First Fridays at the Flatiron
Flatiron Building 1579 N. Milwaukee Ave. Chicago
6 - 10pm first Fridays of every month
$5 suggested donation
reviewed by Felissia Cappelletti (January 2015)
Night Owl 2014
Meandering through the winding, labyrinthine hallways bedazzled with eclectic art and nooked with intimate artist studios, I always get taken in by the bohemian, anything-goes aesthetic vibe of the Flatiron Building, a place where artists live and work. Even on a slow night like it was on January 2nd, the Flatiron's two levels of studios still buzzed softly with friendly voices, music, sweet incense, and ever-changing art. The hallways are just as decked out as the showrooms. Graffiti- type designs slash across whole passageways, silk-screened geometry is printed directly onto the walls, and little painted doodles catch my eye from here and there. Upstairs, Bittens the cat contemplates a salon-style wall filled with portraits from beneath a Maypole decorated by fauns.
The quality of the hallway work is mostly novice, but I appreciate it because of the wide spectrum of styles I find there. I saw pieces of grotesque and garish abstraction. Paper collage, digital photography, figurative work, stylized images of mixed subject and media. The hallway work looks like mostly student or 'outsider' art, which you won't see in the smaller galleries downtown, making it a great place to discover up and coming artists or artists with a unique touch. Not all good art is necessarily 'marketable', and if you're a broke art-lover like I am, the lower prices on these small, project-y pieces can be excellent for young collectors.The art inside the studios is, of course, more polished, more professional work and there is continuously a wonderful variety of art represented. Photography, moody, abstract color work, comic-book type graphics, and paintings in the more 'traditional' sense of the word are some of what I encountered this time.
One of my favorite galleries in the building belongs to Kevin Lahvic. He, by himself, has a mix of styles and sizes on display. I especially enjoyed his newest series of stylized animal pieces portrayed with an undertoned 'native' quality and represented in wild, proud stature above beautifully rendered backdrops of high intensity color, radiant and saturated in balanced contrast against each other for maximum lushness. Patterns done in raised medium in the background bring dimension and texture to the color, emphasizing key shapes and calling interest to every inch of the canvas.
Kevin also has a collection of large-scale 'alt-pointillism' portraits which give that optical allusion effect of an image coming into focus the further away you stand. But instead of the color points being only as big as a pen or brush tip, each point is as big around as the rim of a cup. Those are fun because they don't have the seriousness of portraits painted in realism or near-realism and because you can really see the arrangement of color within each point that creates the overall image.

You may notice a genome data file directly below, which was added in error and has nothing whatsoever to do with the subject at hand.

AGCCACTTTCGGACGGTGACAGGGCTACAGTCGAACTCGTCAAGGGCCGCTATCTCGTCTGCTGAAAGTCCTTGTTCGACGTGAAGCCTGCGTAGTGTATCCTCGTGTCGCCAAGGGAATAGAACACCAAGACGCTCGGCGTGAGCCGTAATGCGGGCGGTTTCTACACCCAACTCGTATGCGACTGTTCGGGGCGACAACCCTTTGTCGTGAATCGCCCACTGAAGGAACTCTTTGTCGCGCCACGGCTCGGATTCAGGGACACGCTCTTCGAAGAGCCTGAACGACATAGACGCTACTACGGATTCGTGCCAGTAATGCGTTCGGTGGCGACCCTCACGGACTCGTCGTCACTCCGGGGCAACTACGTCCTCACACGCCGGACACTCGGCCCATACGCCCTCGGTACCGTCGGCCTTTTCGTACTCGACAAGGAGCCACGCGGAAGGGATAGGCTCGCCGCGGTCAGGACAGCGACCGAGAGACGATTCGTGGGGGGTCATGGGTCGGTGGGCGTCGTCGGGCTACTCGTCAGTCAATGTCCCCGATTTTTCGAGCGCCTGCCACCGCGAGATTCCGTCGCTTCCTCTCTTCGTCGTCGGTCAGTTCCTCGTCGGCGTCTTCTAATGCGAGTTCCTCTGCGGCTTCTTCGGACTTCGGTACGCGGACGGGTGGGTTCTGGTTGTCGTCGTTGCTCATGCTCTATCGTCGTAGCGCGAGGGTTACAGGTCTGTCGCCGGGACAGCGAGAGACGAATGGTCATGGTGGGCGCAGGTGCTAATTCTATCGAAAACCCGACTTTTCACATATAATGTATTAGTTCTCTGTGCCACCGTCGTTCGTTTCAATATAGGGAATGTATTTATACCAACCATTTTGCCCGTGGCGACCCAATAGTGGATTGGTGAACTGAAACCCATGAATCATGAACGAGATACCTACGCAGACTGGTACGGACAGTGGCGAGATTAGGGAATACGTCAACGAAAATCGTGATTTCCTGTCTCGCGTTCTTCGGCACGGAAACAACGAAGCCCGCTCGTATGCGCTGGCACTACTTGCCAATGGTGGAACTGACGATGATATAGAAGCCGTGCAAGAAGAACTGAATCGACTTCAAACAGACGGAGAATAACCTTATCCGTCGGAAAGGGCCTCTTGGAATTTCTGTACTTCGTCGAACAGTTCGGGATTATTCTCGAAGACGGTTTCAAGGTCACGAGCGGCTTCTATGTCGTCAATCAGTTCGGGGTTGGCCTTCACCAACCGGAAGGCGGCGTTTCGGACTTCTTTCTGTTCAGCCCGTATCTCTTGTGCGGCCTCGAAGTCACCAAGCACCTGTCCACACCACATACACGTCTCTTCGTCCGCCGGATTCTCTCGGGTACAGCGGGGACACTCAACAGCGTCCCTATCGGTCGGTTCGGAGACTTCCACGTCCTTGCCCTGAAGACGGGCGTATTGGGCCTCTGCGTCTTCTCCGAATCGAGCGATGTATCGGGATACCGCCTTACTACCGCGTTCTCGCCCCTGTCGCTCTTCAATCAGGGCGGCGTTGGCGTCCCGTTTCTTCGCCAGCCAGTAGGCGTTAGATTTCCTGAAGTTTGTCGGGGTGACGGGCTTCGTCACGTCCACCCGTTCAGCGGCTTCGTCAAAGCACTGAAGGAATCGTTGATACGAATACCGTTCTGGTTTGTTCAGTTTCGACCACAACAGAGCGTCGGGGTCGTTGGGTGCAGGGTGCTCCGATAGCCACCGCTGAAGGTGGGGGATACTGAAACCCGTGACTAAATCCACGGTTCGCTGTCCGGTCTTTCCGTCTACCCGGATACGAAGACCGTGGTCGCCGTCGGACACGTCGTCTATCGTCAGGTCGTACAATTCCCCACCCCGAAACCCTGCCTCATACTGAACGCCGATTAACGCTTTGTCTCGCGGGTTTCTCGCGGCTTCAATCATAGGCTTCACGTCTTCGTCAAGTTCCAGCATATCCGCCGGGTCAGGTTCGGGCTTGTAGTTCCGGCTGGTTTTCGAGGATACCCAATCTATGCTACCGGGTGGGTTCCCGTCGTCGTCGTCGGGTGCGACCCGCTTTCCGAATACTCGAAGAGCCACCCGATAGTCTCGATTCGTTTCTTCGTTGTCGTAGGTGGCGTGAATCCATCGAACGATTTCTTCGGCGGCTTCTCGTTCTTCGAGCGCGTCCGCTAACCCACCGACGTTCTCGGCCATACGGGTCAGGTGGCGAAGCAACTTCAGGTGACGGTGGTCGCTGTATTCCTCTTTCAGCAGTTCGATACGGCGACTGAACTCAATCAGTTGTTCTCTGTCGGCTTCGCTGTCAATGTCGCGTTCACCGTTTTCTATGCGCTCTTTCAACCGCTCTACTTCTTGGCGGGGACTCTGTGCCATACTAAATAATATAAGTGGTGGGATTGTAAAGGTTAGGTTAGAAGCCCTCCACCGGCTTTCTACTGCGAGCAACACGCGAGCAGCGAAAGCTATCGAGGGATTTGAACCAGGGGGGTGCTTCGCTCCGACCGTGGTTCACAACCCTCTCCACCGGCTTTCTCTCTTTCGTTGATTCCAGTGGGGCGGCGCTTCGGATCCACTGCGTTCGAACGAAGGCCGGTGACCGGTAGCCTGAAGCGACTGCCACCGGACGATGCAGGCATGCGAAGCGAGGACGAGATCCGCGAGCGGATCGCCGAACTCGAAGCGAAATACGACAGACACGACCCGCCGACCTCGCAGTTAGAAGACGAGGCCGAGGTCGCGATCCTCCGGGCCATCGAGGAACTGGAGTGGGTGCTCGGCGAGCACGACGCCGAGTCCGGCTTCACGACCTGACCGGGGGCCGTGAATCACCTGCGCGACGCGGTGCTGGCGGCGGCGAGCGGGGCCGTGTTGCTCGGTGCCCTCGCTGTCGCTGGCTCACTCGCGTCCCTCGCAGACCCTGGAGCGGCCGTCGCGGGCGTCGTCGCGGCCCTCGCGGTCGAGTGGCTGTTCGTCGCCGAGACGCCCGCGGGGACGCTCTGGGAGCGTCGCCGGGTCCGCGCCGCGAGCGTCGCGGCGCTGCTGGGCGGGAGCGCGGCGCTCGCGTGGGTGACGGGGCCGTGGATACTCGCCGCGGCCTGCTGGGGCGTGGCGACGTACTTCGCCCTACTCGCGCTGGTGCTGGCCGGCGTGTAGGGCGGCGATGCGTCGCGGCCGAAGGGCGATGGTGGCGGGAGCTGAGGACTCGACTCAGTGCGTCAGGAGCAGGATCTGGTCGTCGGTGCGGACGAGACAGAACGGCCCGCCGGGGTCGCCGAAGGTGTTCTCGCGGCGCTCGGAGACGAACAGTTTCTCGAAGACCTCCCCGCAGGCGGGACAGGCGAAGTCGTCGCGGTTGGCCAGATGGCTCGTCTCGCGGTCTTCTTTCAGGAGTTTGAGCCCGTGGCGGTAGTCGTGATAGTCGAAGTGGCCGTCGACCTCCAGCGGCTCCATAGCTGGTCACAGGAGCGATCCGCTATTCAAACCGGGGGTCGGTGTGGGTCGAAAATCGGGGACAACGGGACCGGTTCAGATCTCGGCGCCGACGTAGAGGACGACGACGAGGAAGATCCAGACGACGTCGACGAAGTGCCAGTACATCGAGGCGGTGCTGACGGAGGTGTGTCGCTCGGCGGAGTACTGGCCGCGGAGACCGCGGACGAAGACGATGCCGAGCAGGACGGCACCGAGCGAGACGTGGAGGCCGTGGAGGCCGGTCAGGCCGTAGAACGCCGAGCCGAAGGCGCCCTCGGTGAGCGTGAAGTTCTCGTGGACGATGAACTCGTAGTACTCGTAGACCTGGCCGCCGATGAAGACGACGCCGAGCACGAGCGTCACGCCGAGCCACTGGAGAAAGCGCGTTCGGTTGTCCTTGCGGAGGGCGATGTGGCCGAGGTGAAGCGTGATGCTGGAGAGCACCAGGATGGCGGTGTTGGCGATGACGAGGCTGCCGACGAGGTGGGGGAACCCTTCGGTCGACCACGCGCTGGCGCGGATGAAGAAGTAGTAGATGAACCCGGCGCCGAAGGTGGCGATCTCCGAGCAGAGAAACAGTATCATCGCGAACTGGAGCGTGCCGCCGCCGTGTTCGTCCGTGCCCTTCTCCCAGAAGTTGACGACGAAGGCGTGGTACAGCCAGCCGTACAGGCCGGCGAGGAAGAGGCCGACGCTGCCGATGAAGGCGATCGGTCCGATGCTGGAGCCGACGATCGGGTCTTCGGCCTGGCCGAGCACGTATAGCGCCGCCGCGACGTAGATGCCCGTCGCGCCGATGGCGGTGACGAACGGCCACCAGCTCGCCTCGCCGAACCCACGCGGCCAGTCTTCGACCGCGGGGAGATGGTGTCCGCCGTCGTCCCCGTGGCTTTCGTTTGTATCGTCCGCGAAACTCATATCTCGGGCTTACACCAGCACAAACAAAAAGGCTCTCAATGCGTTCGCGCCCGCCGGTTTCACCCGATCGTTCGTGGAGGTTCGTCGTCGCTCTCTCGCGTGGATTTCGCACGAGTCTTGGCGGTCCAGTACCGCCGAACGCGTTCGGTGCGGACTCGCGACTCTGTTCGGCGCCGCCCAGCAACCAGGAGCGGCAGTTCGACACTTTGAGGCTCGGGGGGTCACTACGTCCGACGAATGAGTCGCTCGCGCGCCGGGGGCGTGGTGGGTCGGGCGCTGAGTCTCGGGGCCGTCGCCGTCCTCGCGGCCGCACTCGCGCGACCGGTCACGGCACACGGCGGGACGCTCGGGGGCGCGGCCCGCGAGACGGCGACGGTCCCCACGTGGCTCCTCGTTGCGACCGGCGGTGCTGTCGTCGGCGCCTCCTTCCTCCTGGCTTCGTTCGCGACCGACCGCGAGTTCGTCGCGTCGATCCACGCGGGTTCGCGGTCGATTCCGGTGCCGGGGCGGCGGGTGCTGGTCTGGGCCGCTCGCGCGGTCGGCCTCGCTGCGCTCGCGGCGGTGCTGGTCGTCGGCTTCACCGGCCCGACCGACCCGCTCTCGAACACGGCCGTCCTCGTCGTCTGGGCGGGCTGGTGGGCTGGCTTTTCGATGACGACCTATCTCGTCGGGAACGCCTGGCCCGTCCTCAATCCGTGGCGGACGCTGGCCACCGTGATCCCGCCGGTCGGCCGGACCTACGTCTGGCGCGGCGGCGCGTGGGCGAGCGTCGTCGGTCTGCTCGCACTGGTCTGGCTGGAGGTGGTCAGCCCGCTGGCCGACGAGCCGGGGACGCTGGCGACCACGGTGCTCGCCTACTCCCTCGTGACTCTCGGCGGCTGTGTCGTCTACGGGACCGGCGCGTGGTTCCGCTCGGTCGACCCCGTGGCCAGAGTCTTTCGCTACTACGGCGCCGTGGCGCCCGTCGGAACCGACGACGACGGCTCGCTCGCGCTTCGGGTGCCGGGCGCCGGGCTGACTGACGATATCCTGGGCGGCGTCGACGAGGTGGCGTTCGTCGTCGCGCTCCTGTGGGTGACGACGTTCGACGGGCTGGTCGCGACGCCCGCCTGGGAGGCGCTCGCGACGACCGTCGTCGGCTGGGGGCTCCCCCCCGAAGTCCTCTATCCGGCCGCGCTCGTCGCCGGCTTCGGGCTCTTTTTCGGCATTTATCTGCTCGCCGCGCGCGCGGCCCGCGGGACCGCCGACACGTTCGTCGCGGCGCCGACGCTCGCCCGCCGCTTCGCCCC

Lahvic's Portraits 2014
Another body of work characteristically Kevin's are the tiny, cartoonish faces that come individually or together in a gridded group, some with humorous captions. These cute pieces have a sense of humor. The simple, comic-y faces are easy for casual viewers to grab onto and enjoy without the duty of artistic interpretation.
Elsewhere, Kevin Garbacz's studio is hung with moody color pieces, simple in design but filled with texture and movement. Some thick and heavy, others light and earthy, active or flowing. Without subject matter, these pieces are easy to look at, suggesting mood using only color, brush stroke, and loose shape. My favorite piece, which in my own head I titled Gold Waterfall, is delicately captivating and soothing.
A must-see stop whenever visiting the Flatiron is JoJo's closet. This wonderland is fantastical, surreal, over-stimulating, and over-stuffed. It is a Neverland of lost dolls and luggage, masks and hair. JoJo's photography of over-the-top costume play has recently been turned into a photobook available at the gift shop of the MCA. His unreal, flamboyant makeup art and dazzling handmade costumes transform he and best friend Sal into creatures from a dream land of color and character. Mermaids and marionettes, the moon and Marie Antoinette, the vibrant photos in the book, Getting Into Face, show the world that with enough style and stance, you can be anything in the world you want to be. (Or at least JoJo can.)
The selection of art at the Flatiron appeals to many different sensibilities and is done in a myriad of hands. I like the Flatiron because it changes constantly and its collection is the heart of young artists, just as the building itself holds position in the beating, thriving heart of Wicker Park. Take a date there, go with some curious friends, meet interesting people , be stimulated and have some free wine. First Fridays at the Flatiron is definitely worthwhile.
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